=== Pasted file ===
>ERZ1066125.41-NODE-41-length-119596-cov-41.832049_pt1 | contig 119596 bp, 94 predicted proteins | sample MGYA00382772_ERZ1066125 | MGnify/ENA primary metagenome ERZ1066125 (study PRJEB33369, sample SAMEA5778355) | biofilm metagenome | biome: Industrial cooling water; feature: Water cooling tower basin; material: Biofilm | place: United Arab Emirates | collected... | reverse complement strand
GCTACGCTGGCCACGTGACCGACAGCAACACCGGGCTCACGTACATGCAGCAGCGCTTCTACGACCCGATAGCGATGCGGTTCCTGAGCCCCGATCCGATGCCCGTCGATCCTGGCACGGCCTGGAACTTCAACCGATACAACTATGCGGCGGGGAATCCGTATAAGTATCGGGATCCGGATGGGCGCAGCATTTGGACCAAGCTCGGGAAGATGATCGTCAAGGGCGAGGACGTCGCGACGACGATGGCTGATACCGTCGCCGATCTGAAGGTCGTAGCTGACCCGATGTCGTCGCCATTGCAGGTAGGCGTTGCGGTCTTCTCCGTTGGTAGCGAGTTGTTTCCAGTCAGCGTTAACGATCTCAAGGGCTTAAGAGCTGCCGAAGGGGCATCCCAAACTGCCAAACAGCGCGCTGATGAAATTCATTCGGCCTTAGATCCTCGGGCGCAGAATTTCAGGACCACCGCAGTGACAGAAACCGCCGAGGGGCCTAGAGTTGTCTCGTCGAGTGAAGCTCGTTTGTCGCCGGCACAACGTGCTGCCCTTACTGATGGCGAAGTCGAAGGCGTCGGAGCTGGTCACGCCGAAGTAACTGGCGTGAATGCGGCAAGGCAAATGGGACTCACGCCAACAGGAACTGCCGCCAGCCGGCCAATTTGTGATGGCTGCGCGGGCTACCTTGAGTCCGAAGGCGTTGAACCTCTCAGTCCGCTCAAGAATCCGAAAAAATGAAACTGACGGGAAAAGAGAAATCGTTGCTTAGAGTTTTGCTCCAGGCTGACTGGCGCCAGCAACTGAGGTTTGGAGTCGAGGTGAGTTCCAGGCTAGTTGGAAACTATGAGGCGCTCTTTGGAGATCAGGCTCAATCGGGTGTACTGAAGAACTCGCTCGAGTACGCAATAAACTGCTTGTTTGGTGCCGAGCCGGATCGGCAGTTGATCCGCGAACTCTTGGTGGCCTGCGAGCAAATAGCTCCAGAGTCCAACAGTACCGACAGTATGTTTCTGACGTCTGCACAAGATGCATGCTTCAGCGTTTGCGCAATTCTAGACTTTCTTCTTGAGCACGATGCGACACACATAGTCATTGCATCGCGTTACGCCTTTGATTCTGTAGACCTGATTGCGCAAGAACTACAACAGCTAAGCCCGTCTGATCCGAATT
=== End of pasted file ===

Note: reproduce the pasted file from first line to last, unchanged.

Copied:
>ERZ1066125.41-NODE-41-length-119596-cov-41.832049_pt1 | contig 119596 bp, 94 predicted proteins | sample MGYA00382772_ERZ1066125 | MGnify/ENA primary metagenome ERZ1066125 (study PRJEB33369, sample SAMEA5778355) | biofilm metagenome | biome: Industrial cooling water; feature: Water cooling tower basin; material: Biofilm | place: United Arab Emirates | collected... | reverse complement strand
GCTACGCTGGCCACGTGACCGACAGCAACACCGGGCTCACGTACATGCAGCAGCGCTTCTACGACCCGATAGCGATGCGGTTCCTGAGCCCCGATCCGATGCCCGTCGATCCTGGCACGGCCTGGAACTTCAACCGATACAACTATGCGGCGGGGAATCCGTATAAGTATCGGGATCCGGATGGGCGCAGCATTTGGACCAAGCTCGGGAAGATGATCGTCAAGGGCGAGGACGTCGCGACGACGATGGCTGATACCGTCGCCGATCTGAAGGTCGTAGCTGACCCGATGTCGTCGCCATTGCAGGTAGGCGTTGCGGTCTTCTCCGTTGGTAGCGAGTTGTTTCCAGTCAGCGTTAACGATCTCAAGGGCTTAAGAGCTGCCGAAGGGGCATCCCAAACTGCCAAACAGCGCGCTGATGAAATTCATTCGGCCTTAGATCCTCGGGCGCAGAATTTCAGGACCACCGCAGTGACAGAAACCGCCGAGGGGCCTAGAGTTGTCTCGTCGAGTGAAGCTCGTTTGTCGCCGGCACAACGTGCTGCCCTTACTGATGGCGAAGTCGAAGGCGTCGGAGCTGGTCACGCCGAAGTAACTGGCGTGAATGCGGCAAGGCAAATGGGACTCACGCCAACAGGAACTGCCGCCAGCCGGCCAATTTGTGATGGCTGCGCGGGCTACCTTGAGTCCGAAGGCGTTGAACCTCTCAGTCCGCTCAAGAATCCGAAAAAATGAAACTGACGGGAAAAGAGAAATCGTTGCTTAGAGTTTTGCTCCAGGCTGACTGGCGCCAGCAACTGAGGTTTGGAGTCGAGGTGAGTTCCAGGCTAGTTGGAAACTATGAGGCGCTCTTTGGAGATCAGGCTCAATCGGGTGTACTGAAGAACTCGCTCGAGTACGCAATAAACTGCTTGTTTGGTGCCGAGCCGGATCGGCAGTTGATCCGCGAACTCTTGGTGGCCTGCGAGCAAATAGCTCCAGAGTCCAACAGTACCGACAGTATGTTTCTGACGTCTGCACAAGATGCATGCTTCAGCGTTTGCGCAATTCTAGACTTTCTTCTTGAGCACGATGCGACACACATAGTCATTGCATCGCGTTACGCCTTTGATTCTGTAGACCTGATTGCGCAAGAACTACAACAGCTAAGCCCGTCTGATCCGAATT